The government’s failure to fulfill its campaign promises to improve the lives of ordinary Iraqis – and the uprisings in Egypt and Tunisia – triggered the protests.
But after weeks of rallies and marches, Alsumaria television reported March 26, “demonstrators complain that their demands have not been addressed.” There are now mounting calls for dissolving provincial councils, accused of corruption and incompetence, and holding new local elections.
The parties in power have been “more or less speechless” in the face of the protests, Fahmi said. “They have been unable to mobilize their own supporters, because their base shares the views of the protesters.”
Instead, the government turned to repression.
Maliki tried to shut down the first mass demonstration, Feb. 25, imposing a curfew in Baghdad and sending security forces to block access to Tahrir Square. Several leading Shii clerics warned against participation.
Protesters have been arrested and some badly beaten. Journalists have been targeted. Following the Feb. 25 demonstration in Baghdad, several reporters were dragged from a restaurant and tortured in a Defense Ministry detention center. When their ordeal was exposed on TV, the government had to issue a public apology. Yet, the next Friday, in Basra, four reporters covering the demonstrations there were badly beaten. During the March 7 demonstrations, three reporters were “disappeared,” and later found to have been arrested.
A few weeks ago the government tried to evict the Communist Party and another party active in the protests from their Baghdad offices. The blatantly political effort backfired, generating considerable media coverage and popular support for the ICP. The government backed off, and the parties are expected to keep their offices.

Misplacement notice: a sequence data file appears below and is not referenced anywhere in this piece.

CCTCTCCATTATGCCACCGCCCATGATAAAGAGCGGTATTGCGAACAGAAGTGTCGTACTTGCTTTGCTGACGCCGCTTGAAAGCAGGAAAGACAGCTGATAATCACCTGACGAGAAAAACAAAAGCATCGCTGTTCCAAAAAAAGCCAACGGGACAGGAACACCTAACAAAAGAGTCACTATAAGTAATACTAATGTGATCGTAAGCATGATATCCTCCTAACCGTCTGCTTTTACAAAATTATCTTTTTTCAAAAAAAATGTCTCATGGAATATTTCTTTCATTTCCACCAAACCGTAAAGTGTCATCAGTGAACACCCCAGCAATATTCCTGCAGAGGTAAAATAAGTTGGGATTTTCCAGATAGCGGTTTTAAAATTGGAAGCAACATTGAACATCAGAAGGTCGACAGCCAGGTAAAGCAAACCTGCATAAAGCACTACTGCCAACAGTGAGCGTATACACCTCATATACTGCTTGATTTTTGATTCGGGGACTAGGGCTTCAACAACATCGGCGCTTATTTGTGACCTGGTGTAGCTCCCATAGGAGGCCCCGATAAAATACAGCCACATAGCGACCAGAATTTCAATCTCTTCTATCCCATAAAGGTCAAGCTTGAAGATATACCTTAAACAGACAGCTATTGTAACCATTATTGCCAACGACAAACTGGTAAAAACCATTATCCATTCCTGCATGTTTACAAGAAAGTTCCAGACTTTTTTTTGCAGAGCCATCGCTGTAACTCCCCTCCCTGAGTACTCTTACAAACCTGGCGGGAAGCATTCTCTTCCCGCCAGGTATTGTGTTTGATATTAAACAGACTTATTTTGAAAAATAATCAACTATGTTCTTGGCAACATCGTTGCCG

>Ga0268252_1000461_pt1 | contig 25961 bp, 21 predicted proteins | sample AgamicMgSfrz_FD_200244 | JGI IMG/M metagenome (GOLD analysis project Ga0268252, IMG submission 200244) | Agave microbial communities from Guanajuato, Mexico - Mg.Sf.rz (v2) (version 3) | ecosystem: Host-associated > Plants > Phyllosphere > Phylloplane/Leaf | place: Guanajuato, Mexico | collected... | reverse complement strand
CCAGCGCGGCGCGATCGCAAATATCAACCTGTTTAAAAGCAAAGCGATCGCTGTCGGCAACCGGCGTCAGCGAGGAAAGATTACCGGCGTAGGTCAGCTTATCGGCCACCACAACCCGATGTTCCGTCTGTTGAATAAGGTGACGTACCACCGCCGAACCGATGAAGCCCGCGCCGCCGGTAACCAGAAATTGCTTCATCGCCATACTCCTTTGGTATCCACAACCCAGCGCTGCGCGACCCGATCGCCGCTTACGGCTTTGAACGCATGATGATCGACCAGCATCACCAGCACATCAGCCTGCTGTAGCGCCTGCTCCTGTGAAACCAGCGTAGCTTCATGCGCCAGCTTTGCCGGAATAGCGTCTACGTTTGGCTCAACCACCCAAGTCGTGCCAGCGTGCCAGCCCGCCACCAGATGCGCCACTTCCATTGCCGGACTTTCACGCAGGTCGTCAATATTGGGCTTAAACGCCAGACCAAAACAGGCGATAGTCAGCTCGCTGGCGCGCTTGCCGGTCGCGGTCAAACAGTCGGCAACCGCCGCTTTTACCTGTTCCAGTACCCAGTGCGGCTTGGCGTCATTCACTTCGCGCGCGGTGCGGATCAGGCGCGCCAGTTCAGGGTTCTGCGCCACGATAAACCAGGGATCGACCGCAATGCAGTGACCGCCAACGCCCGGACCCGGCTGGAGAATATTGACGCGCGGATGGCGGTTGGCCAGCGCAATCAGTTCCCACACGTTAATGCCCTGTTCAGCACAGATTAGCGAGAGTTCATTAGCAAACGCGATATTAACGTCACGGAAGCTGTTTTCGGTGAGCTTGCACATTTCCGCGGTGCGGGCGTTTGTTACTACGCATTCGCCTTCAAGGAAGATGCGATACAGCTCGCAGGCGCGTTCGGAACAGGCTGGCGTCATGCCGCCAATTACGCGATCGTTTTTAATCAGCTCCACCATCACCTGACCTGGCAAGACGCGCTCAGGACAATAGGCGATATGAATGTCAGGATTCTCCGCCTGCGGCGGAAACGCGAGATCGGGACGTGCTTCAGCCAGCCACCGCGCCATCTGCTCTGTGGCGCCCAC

The mass protest movement has, in effect, been an open challenge to the ruling Islamist parties and senior Islamic clerics, seriously undermining their credibility.
The protests “have power far beyond their numbers” because they are “in tune with the public sentiment,” Fahmi said.
Meanwhile, the government is not doing what is necessary to get Iraq’s security setup ready for the end-of-the-year U.S. withdrawal date, Fahmi said. Because of the narrow political wrangling, the country is still without ministers of defense, interior and national security. Hints are being floated of keeping U.S. military forces in Iraq, at a string of U.S. bases around the country. Yet “very strong public opinion in Iraq will not accept foreign bases,” Fahmi said. Mass political pressure will be needed to ensure an end to the U.S. occupation, he said.
Photo: Workers rally at the Industry Ministry in Baghdad, March 29, demanding abolition of Saddam-Hussein-era union restrictions still in effect, enactment of a labor law that adheres to international standards, and reinstatement of worker activists fired by Saddam’s regime. General Federation of Iraqi Workers